• Level of self-efficacy in negotiating situations involving offers of drugs and alcohol [ Time Frame: 3 months ] [ Designated as safety issue: No ]
    To determine if an interactive videogame focused on developing sex, drug and alcohol negotiation and refusal skills, compared to a control game, increases self-efficacy in negotiating situations involving offers of drugs and alcohol in minority adolescents.To assess participants' self-efficacy to refuse drugs we will use 6 items adapted from the Drug Use Resistance Self-Efficacy (DURSE) Scale for Young Adolescents (Carpenter & Howard, 2009). We will administer 2 items each for cigarettes, alcohol, and marijuana assessing participants' confidence to refuse the drug if it is offered by (a) a friend or (b) an older friend of family member.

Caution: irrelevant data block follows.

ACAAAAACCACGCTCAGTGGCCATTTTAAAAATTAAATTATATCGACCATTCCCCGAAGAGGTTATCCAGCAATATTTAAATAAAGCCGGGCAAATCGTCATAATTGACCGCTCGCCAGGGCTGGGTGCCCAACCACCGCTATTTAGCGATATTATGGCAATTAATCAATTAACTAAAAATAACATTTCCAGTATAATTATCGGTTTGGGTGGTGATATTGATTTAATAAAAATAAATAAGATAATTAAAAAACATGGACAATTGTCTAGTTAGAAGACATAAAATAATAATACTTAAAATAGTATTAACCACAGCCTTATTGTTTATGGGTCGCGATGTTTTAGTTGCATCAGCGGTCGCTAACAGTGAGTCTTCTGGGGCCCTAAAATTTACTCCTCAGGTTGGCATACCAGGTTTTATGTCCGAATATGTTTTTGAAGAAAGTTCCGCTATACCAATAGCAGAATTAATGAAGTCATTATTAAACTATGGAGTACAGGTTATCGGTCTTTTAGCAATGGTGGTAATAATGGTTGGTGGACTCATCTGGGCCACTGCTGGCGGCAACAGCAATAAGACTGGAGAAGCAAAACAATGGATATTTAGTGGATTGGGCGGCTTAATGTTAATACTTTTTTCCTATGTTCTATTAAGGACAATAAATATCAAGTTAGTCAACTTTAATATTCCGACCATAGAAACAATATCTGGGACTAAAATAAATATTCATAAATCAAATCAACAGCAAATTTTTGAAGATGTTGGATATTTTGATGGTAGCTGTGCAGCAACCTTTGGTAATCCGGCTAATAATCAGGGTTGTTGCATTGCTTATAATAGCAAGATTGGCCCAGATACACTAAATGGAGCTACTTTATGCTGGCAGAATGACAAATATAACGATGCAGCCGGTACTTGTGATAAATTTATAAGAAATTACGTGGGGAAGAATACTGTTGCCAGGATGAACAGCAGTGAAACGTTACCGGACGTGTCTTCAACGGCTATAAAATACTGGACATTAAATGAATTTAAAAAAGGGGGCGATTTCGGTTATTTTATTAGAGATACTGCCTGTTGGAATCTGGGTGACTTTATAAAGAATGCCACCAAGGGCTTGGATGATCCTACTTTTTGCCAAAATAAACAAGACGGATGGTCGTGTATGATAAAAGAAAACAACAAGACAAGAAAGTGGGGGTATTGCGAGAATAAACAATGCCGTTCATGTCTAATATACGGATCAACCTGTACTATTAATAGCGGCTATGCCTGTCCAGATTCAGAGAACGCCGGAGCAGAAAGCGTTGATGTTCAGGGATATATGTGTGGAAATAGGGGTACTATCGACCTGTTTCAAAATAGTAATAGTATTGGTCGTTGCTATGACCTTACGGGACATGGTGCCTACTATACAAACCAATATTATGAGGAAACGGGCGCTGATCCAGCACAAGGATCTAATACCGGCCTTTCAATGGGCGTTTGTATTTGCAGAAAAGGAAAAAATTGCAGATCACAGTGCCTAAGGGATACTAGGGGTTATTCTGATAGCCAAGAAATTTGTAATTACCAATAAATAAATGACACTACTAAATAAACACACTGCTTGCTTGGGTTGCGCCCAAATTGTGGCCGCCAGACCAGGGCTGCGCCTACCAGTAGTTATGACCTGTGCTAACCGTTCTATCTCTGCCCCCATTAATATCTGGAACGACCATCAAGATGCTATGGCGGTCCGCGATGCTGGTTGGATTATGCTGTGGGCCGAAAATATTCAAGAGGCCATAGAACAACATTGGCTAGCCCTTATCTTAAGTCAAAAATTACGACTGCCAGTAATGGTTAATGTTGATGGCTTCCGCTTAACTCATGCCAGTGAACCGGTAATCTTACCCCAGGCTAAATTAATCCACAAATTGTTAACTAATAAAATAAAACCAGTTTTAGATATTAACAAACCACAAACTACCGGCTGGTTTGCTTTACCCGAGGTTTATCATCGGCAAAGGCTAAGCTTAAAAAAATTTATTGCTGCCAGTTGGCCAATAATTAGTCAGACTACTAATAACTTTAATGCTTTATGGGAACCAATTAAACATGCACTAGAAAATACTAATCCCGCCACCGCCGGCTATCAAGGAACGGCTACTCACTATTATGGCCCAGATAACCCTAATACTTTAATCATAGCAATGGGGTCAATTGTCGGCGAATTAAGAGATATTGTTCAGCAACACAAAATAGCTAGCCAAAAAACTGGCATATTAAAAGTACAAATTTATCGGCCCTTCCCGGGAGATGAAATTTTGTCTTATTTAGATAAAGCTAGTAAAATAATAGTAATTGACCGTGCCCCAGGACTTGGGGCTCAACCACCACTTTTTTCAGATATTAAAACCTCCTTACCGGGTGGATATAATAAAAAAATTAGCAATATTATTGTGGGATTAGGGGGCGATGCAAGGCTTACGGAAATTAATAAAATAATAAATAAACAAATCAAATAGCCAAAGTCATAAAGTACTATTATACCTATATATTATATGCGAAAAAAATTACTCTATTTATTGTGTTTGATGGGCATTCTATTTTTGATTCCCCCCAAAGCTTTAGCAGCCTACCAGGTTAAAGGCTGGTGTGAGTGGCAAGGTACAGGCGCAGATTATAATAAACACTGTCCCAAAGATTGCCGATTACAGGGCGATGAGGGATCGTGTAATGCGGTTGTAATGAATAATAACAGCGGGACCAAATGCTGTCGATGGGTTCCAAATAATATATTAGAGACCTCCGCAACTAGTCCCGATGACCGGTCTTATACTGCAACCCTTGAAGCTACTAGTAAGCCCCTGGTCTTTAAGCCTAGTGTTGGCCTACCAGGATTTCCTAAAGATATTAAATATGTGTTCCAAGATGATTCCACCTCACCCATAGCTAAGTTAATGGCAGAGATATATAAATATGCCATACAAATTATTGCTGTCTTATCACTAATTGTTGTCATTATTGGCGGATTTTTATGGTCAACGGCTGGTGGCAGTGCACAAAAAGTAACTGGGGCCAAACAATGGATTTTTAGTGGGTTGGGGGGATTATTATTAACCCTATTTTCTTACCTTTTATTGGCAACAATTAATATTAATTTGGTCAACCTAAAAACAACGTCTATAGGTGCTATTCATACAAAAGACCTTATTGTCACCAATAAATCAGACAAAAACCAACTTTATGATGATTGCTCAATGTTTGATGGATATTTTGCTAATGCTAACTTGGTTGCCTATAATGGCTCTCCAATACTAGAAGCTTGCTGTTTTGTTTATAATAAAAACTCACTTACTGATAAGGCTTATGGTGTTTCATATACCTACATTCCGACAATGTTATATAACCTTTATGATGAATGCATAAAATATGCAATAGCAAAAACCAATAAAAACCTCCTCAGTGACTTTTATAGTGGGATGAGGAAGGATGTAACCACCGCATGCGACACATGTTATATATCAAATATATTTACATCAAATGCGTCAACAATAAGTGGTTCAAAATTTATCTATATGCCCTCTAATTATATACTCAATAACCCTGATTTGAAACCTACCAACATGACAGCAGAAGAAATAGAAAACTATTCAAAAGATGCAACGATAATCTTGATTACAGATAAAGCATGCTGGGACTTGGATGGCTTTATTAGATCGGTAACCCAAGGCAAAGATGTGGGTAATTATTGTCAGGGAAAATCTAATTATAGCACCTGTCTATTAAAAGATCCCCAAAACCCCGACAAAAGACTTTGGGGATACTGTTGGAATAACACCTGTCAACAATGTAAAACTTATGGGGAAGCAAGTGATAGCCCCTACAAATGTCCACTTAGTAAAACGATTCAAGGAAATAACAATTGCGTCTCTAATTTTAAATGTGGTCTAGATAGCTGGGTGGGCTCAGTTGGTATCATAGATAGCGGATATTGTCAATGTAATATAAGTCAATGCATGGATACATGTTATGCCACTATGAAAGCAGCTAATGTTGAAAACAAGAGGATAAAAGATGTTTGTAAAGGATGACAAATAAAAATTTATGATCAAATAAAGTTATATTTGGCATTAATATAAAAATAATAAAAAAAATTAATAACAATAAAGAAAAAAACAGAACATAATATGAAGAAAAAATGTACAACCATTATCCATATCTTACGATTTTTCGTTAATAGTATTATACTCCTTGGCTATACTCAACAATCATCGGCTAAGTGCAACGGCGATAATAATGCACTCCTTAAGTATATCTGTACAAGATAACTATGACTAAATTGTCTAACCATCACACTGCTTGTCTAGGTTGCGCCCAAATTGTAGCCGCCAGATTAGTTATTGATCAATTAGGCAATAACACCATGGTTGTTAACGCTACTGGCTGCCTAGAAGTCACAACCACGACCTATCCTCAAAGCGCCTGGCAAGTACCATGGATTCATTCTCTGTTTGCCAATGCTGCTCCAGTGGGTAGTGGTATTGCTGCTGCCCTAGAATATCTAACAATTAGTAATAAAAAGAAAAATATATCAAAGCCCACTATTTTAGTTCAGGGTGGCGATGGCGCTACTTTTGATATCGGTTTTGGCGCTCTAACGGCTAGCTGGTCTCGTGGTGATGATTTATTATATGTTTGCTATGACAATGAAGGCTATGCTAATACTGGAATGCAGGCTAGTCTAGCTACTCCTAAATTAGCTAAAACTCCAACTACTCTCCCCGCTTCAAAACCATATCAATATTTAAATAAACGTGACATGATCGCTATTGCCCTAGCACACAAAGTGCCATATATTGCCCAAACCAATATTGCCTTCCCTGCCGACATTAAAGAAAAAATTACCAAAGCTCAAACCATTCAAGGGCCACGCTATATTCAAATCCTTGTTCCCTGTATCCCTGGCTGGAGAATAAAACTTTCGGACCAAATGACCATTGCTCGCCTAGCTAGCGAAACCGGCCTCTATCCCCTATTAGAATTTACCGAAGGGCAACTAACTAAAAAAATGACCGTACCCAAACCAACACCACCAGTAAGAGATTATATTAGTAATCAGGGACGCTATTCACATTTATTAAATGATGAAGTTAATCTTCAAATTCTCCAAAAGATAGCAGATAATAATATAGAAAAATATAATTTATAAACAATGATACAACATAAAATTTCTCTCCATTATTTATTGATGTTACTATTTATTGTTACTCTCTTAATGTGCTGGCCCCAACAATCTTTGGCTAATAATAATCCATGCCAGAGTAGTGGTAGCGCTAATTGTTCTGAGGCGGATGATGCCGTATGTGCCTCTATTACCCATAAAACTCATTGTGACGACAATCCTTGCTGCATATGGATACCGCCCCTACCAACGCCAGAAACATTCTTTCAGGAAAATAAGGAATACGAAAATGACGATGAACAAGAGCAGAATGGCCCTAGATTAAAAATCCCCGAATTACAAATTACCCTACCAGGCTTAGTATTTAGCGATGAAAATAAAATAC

• Level of self-efficacy in negotiating situations involving offers of drugs and alcohol [ Time Frame: 6 months ] [ Designated as safety issue: No ]
    To determine if an interactive videogame focused on developing sex, drug and alcohol negotiation and refusal skills, compared to a control game, increases self-efficacy in negotiating situations involving offers of drugs and alcohol in minority adolescents.To assess participants' self-efficacy to refuse drugs we will use 6 items adapted from the Drug Use Resistance Self-Efficacy (DURSE) Scale for Young Adolescents (Carpenter & Howard, 2009). We will administer 2 items each for cigarettes, alcohol, and marijuana assessing participants' confidence to refuse the drug if it is offered by (a) a friend or (b) an older friend of family member.

  • Level of self-efficacy in negotiating situations involving offers of drugs and alcohol [ Time Frame: 12 months ] [ Designated as safety issue: No ]